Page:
The action comes quickly. After entering Jerusalem, acclaimed by his traveling companions (but mostly unknown to Jerusalem), Jesus proceeds to the temple.
There he performed another symbolic action in the tradition of the prophets. Like Jeremiah breaking pottery and Ezekiel sneaking out by digging a hole in the wall of his house, Jesus attacks the sellers and buyers in the temple precincts, and the moneychangers who facilitated the payment of the temple tax. Special mention is made of the dove sellers. Probably a majority of sacrifices in the temple consisted of doves, the sacrifice of the poor.
Jesus quotes from Isaiah 56 and says the temple is supposed to be a house of prayer, a place where people can come into contact with God. And he quotes from Jeremiah 7 and implies that the house of God is the hideout of unsavory people who make gain on the backs of others.
Overall, though, Jesus does not seem to be upset at the business practices, tut the location of the businesses.
Surely business was not disrupted for very long. There is no mention of any of the priestly leaders noticing what happened, and Jesus does not appear to have hidden himself away.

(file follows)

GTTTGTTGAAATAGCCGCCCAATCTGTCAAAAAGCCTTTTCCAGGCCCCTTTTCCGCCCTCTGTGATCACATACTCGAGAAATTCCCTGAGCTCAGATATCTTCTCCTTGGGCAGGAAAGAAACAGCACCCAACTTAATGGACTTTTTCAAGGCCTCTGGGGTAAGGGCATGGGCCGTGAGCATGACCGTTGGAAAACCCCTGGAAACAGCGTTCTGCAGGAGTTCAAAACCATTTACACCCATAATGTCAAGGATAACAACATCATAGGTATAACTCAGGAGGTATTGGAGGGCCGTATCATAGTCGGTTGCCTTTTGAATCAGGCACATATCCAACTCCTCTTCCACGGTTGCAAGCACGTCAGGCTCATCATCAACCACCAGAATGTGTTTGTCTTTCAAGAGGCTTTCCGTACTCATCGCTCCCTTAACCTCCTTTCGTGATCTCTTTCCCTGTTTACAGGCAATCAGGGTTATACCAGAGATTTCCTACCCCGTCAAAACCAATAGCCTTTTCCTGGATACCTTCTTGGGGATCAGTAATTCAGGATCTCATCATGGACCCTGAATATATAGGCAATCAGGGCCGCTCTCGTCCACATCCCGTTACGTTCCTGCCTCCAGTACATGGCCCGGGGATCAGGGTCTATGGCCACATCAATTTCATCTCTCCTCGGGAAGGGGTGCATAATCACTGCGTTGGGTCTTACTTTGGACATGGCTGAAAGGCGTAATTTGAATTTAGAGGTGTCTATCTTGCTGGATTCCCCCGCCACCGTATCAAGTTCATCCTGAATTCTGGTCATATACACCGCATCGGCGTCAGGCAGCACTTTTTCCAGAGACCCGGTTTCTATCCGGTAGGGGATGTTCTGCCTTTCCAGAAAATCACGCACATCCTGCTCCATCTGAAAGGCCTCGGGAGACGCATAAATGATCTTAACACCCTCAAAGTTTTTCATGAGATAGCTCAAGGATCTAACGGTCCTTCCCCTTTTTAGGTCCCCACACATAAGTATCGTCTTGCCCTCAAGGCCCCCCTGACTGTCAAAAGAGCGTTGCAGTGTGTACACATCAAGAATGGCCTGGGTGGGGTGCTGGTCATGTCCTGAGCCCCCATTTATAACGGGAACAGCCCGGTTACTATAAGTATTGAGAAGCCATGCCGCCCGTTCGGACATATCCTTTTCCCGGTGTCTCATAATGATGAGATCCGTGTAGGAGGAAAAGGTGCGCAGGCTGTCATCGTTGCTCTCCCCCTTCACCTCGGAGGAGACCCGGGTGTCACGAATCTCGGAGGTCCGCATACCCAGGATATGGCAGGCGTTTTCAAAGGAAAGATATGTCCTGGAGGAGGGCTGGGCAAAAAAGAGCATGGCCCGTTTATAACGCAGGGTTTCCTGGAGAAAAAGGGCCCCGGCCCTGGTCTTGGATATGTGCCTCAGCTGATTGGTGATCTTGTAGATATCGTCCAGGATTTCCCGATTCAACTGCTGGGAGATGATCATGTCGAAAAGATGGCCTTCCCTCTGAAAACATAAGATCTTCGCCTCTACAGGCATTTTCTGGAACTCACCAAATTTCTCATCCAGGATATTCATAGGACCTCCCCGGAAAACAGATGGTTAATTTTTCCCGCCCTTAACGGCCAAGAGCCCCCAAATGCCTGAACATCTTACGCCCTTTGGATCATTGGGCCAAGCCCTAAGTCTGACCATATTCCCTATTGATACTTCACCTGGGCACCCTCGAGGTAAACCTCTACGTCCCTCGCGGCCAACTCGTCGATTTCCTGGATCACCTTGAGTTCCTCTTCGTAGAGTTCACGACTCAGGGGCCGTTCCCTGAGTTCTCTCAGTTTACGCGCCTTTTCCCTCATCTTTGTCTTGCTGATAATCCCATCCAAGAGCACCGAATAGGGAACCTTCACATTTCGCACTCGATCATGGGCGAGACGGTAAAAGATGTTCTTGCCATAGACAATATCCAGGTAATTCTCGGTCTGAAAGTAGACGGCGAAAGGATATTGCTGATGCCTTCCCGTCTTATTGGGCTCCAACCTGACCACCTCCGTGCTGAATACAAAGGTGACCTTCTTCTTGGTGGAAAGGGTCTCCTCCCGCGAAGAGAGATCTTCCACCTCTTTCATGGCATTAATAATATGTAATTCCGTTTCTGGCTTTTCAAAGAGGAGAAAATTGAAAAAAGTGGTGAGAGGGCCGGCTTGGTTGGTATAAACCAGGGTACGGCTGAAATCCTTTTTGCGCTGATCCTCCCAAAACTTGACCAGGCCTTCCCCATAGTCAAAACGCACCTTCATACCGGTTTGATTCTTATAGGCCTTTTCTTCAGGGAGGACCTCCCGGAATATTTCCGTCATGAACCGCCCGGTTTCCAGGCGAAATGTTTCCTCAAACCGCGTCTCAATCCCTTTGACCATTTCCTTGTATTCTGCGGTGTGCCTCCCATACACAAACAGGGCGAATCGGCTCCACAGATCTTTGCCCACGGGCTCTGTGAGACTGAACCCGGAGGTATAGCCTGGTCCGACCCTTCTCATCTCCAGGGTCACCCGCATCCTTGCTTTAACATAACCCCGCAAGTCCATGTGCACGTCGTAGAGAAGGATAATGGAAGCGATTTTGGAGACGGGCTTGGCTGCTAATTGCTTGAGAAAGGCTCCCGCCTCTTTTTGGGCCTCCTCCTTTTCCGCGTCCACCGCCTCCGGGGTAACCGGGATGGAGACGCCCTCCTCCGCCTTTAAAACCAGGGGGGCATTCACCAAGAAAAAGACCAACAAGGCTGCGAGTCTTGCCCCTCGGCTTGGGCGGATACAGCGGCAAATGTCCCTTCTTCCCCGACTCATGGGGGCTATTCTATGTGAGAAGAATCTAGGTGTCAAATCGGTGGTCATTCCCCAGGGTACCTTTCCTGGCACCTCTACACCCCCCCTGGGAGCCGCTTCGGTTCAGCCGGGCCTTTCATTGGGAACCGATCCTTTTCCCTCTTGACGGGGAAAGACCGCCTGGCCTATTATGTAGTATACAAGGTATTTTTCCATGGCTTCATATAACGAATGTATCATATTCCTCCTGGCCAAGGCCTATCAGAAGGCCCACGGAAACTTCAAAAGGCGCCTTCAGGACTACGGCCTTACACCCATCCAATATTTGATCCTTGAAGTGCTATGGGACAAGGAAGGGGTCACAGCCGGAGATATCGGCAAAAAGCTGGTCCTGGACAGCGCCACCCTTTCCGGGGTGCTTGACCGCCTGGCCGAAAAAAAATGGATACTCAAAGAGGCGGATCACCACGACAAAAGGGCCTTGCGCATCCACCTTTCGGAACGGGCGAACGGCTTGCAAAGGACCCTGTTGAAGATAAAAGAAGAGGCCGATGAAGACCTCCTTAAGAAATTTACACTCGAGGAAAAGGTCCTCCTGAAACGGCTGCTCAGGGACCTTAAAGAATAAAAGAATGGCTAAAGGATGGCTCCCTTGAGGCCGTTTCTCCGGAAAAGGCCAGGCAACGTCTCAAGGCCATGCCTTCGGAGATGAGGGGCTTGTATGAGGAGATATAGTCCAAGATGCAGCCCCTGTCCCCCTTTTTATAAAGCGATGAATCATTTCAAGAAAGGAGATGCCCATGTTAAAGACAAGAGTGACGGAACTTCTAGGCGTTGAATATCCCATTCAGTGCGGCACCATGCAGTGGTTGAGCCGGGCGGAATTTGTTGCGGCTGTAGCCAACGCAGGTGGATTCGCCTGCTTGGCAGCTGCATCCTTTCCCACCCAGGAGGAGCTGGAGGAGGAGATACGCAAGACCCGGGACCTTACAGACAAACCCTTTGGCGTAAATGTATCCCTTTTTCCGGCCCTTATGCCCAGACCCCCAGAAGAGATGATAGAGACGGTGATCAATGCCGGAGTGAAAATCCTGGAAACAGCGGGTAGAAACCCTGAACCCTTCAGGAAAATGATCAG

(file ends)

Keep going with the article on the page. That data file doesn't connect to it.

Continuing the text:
In fact, he begins healing those who come to him in the temple, most likely in same public area of the temple where the moneychangers did their business. The lame and the blind represent the unprivileged people of Israel. Healing them allows them to experience the temple truly as a house of prayer.
The children around Jesus continue to repeat what they heard on the road from Bethphage to Jerusalem. Whether or not they knew what they were doing, they acclaimed Jesus as messiah and asked him to save them.
This, somehow, gets the attention of some of the priestly leaders and they expect Jesus to deny what the children are saying, but Jesus answers (using words from Psalm 118), “Out of the mouths of babes …”
Thus endeth the first day of the last week. Jesus and the disciples went out to Bethany, where they no doubt set up their camp for the week of activities.
There are some questions we should probably ask ourselves.
- What does church represent for us? Is it an occasion to meet God, or is it just a place of security and comfort?
- How much has the secular invaded our churches?
- Like Jesus, are we able to point to both judgment and to grace?